Nick Ruest put together a pretty awesome visualization of work on CLAW so far, where you can see the big burst off activity in November from our sprint:

You should also note that even in the early days of the project, activity on the code is usually followed up by activity on the documentation - that's a deliberate approach to make documenting CLAW an integral part of developing CLAW, so that when you are ready to adopt it, you'll find a rich library of technical, installation, and user documentation to support you.

With the success of the first two sprints, we are going to start going monthly. The next sprint will be December 7th - 18th and we are looking for volunteers to sign up. This sprint will have a more technical focus, concentrating on improvements in a single area of the stack; PHP Services. We're especially looking for some developers who'd like to contribute to help us reach our goals. That said, there is always a need for testers and reviewers, so don't be afraid to sign up even if you are not a developer.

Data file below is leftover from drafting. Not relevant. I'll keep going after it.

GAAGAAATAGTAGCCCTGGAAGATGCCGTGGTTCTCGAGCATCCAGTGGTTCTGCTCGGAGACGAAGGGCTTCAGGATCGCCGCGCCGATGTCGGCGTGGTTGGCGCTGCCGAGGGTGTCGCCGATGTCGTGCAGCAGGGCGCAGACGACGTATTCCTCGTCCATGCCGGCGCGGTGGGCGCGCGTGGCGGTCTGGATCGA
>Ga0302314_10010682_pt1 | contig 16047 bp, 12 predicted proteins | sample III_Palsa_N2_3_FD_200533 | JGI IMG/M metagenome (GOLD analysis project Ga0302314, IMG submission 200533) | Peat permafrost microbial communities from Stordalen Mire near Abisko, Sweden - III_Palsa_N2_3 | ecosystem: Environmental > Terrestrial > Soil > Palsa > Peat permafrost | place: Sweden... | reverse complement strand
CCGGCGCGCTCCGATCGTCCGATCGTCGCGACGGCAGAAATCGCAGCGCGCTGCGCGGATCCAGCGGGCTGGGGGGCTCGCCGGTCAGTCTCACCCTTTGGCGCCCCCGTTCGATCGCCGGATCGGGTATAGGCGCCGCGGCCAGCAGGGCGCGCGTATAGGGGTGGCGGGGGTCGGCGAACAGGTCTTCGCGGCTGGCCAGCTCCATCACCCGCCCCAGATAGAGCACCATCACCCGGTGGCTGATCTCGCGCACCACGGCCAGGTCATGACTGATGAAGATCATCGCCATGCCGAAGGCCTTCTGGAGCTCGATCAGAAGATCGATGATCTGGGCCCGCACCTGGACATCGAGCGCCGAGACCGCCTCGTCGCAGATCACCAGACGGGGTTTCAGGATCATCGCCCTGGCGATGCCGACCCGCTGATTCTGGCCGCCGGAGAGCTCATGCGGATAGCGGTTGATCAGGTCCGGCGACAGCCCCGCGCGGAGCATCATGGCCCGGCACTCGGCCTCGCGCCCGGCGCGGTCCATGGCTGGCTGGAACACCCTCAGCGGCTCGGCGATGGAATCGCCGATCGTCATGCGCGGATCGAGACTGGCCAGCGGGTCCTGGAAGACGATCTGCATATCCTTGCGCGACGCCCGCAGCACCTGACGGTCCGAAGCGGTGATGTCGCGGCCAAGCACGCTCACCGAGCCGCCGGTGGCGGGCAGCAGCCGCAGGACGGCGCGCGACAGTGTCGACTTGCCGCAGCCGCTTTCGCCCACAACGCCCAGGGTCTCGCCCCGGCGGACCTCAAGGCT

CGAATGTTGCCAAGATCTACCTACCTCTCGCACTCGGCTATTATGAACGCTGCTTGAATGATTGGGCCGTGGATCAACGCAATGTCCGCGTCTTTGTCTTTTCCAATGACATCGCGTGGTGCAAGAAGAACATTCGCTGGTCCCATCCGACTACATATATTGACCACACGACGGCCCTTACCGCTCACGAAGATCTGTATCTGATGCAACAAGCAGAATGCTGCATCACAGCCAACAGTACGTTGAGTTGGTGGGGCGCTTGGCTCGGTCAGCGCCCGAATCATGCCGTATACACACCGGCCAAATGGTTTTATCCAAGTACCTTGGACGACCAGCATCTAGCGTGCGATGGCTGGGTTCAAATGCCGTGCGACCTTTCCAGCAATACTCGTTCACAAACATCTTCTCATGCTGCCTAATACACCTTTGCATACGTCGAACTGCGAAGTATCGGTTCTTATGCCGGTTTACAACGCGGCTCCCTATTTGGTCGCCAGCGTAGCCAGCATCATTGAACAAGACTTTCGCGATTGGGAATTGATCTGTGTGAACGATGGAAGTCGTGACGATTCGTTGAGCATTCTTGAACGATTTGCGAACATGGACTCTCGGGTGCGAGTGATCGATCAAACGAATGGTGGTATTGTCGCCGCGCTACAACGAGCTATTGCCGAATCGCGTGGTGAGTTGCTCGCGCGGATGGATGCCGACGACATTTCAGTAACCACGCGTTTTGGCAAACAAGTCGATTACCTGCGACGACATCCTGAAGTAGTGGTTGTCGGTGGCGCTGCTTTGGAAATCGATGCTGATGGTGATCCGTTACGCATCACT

PHP Services description: Have the majority of RESTful services pulled out of the CMS context, and exposed so that Drupal hooks or Event system can interact with them. We've already implemented two (images and collections) in Java, and we'd like to start by porting those over. These services will handle operations on PCDM objects and object types. There are lots of different ways to do this (Silex, Slim, Phalcon, Symfony, etc...), but the core idea is maintaining these as a separate layer.

What about Chullo?

Chullo will be the heart of the micro services. If everything is written properly the code reuse will allow for individual services to be a thin layer to expose the Chullo code in a particular context.